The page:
Todd Shriver
T. C. SHRIVER, machinist, whom Glenn Curtiss has taken to France with him to aid in the latter's effort to lift the French cup in the aeroplane contests at Rheims, 1909

Shared with Manchester Boy.
Glenn H. Curtiss Smashed Records in Airship Race in France.
American Given Great Ovation by France Because of Victory
Tod C. Shriver Was One of the Men
That Helped Make the American Victory Possible
Good Time Made
     The International Cup of Aviation, known as the James Gordon Bennett trophy, was won Saturday at Rheims, France by Glenn H. Curtiss, the American aviator, in the fastest aerial journey of 20 kilometers - 12:42 miles - ever accomplished by man. His time, 15:30 3-5, was only 0.3 3.5 faster than that made by Bleriot over the same course.
     Curtiss' victory is especially interesting in this country as his chief machinist is Tod C. Shriver, a Manchester boy, and brother of Mrs. Will P. Stephenson of this place.
     The other two represented France. Latham and Lefebvre finished, respectively, 17:32 and 20:47 3.5. Cocksburn, an Englishman, ran into a haystack as he was maneuvering for the start and did not cross the line. Several other machines which were expected to start were not ready within the limit.
     The race lay between Bleriot and Curtiss, with Latham as a possible outsider. Lefebvre on his previous performances apparently had no chance.
     Fortune favored the American. An accident two days ago to Bleriot's powerfully fast machine, with whch he held the lap record, was a serious handicap since he had no opportunity to try out the repaired machine.
     Curtiss stole a march on his rivals by getting away early. Finding conditions favorable at 10 o'clock in the morning, he decided to take no chances in the fickle weather, and after a trial trip in which he made the circuit of the course in 7:55 1-5, lowering the world's record 0.09, he started at once on his attempt to win the cup.
     He handled his machine, which flew along at a speed never before witnessed, in masterly style, especially at the turns which he took on the down grade. The first round, measuring 6.21 miles was made in 7:57 2-5, somewhat slower than the trial time, but the second round was covered two seconds faster, 7:53 2-5, another world's record.
     Curtiss also won, smashed another record Sunday, and got the lion's share of the honors of the meeting.
     By Mr. Curtiss's victory he wins a cash p;rize of $5,000, the Aero Club of America gets the trophy, valued at $2,500, and the United States will be the scene of the next contest for the Coupe Internationale. His machine carries the largest and most powerful motor ever installed on an aeroplane, though, oddly enough, the machine is probably one of the smallest that ever has made flights. Curtiss took it abroad as his personal baggage, as it only weighed 400 pounds. The motor is a sixty-horsepower affair.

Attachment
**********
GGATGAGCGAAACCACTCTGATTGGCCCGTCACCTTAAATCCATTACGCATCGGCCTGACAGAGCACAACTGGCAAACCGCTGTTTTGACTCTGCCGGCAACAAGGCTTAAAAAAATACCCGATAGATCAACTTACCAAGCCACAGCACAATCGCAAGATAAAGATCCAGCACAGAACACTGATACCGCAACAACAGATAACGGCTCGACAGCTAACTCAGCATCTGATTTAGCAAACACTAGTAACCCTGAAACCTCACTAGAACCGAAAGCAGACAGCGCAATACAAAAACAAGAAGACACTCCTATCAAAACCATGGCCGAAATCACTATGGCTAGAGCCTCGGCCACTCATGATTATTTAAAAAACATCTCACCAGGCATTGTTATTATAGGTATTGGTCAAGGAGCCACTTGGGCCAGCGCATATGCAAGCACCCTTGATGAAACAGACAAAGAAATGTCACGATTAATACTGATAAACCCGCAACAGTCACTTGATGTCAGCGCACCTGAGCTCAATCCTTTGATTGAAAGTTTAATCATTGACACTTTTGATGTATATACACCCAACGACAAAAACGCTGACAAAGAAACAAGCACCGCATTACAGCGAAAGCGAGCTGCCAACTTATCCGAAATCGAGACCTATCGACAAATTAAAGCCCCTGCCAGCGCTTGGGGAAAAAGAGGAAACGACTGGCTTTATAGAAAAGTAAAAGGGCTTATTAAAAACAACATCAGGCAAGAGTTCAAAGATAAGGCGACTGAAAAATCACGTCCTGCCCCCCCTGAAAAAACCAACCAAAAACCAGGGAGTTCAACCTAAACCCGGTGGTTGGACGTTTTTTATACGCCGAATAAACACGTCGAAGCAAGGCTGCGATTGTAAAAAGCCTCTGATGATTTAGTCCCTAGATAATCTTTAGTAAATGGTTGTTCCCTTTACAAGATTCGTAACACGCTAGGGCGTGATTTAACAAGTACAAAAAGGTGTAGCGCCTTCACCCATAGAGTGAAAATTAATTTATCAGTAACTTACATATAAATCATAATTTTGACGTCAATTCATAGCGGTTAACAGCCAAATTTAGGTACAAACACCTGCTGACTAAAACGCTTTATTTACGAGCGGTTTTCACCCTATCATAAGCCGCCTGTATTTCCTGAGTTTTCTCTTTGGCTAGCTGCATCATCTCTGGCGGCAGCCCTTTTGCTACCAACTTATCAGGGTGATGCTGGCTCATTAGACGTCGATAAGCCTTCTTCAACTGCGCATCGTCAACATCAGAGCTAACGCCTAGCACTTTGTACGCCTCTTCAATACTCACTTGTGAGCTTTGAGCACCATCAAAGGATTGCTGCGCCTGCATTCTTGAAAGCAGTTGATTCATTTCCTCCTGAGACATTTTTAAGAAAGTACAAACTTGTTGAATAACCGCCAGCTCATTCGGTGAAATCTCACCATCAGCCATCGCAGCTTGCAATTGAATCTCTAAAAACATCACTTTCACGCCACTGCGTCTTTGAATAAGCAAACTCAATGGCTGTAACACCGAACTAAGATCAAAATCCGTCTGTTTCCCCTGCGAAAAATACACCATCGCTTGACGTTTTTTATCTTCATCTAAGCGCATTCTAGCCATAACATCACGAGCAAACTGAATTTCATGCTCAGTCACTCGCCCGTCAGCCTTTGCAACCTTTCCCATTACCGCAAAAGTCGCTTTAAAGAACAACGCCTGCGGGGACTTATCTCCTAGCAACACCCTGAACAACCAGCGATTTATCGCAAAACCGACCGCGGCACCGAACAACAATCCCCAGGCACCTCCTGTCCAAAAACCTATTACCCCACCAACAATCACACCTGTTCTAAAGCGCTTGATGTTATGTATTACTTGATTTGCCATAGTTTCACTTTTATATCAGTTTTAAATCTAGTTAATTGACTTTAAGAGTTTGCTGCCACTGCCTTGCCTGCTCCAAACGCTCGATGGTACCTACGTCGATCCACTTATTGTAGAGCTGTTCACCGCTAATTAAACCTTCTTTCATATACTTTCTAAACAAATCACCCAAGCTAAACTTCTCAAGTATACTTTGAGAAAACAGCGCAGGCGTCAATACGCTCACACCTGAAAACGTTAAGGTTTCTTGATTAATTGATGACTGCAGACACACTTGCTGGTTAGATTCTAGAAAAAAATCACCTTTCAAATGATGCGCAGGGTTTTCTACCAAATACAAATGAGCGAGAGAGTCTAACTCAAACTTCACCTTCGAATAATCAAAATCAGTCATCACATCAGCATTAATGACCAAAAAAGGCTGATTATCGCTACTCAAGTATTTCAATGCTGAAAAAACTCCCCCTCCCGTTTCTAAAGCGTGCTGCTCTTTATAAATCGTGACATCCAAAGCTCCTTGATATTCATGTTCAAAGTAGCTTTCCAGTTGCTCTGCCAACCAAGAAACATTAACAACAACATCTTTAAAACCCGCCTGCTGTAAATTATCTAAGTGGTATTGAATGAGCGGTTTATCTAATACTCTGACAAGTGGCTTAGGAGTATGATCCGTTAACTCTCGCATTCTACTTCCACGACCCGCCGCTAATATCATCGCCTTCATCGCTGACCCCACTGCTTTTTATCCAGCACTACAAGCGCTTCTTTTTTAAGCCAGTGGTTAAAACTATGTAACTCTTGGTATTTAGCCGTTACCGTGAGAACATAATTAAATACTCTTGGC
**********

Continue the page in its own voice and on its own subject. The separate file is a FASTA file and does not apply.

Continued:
From an unidentified newsclipping,
Collection of Mary Castro, 2-20-04

Intimated That it Will Be Purchased by British Goodwin a Spectator
(By United Press)
     RHEIMS Aug. 24.--Glenn H. Curtiss, American aviator, is today considering an offer, represented to him as coming from the British Government, for his bi-plane aeroplane, in which last evening he flew around the six and one-half mile course on the plain of Betheny in 8 minutes 33 3/5 seconds, setting a new French speed record.
     Curtiss will not talk about the offer, which was made to him immediately after he had finished his flight. He does not know whether it is backed by the British Government or not, but if it is, he intimated that he would likely take his machine to England for a series of flights.
     As a result of his new record, Curtiss is easily the favorite for the Coup Internationale, to be contested for on Saturday. A great deal of betting has already been done, with Curtiss the favorite and Louis Bleriot second choice. Curtiss has warned the Americans against backing him too heavily.
     He says so many elements enter into an aeroplane race that cannot be guarded against that no matter how superior one machine may be, its success can never be assured.
     Nat Goodwin, the actor, with Edna Goodrich, his wife, are interested spectators.
     The relative merits of the biplane and monoplane, which have been in dispute ever since Louis Bleriot flew across the English Channel in a monoplane, will be put to the test if Bleriot and Lefevre stick to their intention of attempting to fly from London to Manchester in the contests for the London Mail's prize.
From an unidentified newsclipping,
Collection of Mary Castro, 2-20-04

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